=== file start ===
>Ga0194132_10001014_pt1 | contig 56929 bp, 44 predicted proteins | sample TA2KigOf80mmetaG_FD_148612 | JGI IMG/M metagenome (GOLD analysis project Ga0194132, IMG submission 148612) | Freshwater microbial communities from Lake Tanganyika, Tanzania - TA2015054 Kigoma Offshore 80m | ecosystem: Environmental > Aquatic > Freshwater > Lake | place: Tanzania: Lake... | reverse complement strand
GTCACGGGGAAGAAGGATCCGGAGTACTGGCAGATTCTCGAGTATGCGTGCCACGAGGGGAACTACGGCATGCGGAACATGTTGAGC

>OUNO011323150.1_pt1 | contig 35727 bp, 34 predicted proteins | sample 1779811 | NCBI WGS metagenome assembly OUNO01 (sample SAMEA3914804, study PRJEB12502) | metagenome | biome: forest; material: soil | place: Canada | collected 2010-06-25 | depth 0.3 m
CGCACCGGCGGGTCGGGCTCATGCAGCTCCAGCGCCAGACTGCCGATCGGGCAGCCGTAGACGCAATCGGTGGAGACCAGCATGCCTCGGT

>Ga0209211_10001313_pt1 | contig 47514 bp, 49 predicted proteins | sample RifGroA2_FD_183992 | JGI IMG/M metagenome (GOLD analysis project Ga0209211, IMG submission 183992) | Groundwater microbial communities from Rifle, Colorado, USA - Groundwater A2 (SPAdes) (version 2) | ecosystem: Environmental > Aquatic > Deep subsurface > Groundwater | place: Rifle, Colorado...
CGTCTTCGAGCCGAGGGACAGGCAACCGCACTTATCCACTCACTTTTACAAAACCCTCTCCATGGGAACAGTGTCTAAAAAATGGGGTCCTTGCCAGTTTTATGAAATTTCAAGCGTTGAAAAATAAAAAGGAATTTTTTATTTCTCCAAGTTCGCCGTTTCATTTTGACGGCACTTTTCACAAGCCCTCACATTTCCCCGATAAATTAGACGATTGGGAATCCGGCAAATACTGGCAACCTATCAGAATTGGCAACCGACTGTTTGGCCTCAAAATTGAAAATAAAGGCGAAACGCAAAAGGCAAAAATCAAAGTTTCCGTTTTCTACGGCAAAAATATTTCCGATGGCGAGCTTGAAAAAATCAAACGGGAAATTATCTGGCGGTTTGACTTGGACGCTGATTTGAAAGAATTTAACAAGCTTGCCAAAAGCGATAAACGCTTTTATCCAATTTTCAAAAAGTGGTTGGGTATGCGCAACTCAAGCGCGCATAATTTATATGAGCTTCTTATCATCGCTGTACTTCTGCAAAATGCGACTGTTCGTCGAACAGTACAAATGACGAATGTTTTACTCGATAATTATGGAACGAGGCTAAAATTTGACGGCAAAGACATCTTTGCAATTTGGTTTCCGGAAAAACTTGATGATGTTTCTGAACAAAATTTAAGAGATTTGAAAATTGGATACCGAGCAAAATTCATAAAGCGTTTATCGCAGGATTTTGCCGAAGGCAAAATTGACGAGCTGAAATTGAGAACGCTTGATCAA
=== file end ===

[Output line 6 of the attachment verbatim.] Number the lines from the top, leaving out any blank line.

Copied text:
CGTCTTCGAGCCGAGGGACAGGCAACCGCACTTATCCACTCACTTTTACAAAACCCTCTCCATGGGAACAGTGTCTAAAAAATGGGGTCCTTGCCAGTTTTATGAAATTTCAAGCGTTGAAAAATAAAAAGGAATTTTTTATTTCTCCAAGTTCGCCGTTTCATTTTGACGGCACTTTTCACAAGCCCTCACATTTCCCCGATAAATTAGACGATTGGGAATCCGGCAAATACTGGCAACCTATCAGAATTGGCAACCGACTGTTTGGCCTCAAAATTGAAAATAAAGGCGAAACGCAAAAGGCAAAAATCAAAGTTTCCGTTTTCTACGGCAAAAATATTTCCGATGGCGAGCTTGAAAAAATCAAACGGGAAATTATCTGGCGGTTTGACTTGGACGCTGATTTGAAAGAATTTAACAAGCTTGCCAAAAGCGATAAACGCTTTTATCCAATTTTCAAAAAGTGGTTGGGTATGCGCAACTCAAGCGCGCATAATTTATATGAGCTTCTTATCATCGCTGTACTTCTGCAAAATGCGACTGTTCGTCGAACAGTACAAATGACGAATGTTTTACTCGATAATTATGGAACGAGGCTAAAATTTGACGGCAAAGACATCTTTGCAATTTGGTTTCCGGAAAAACTTGATGATGTTTCTGAACAAAATTTAAGAGATTTGAAAATTGGATACCGAGCAAAATTCATAAAGCGTTTATCGCAGGATTTTGCCGAAGGCAAAATTGACGAGCTGAAATTGAGAACGCTTGATCAA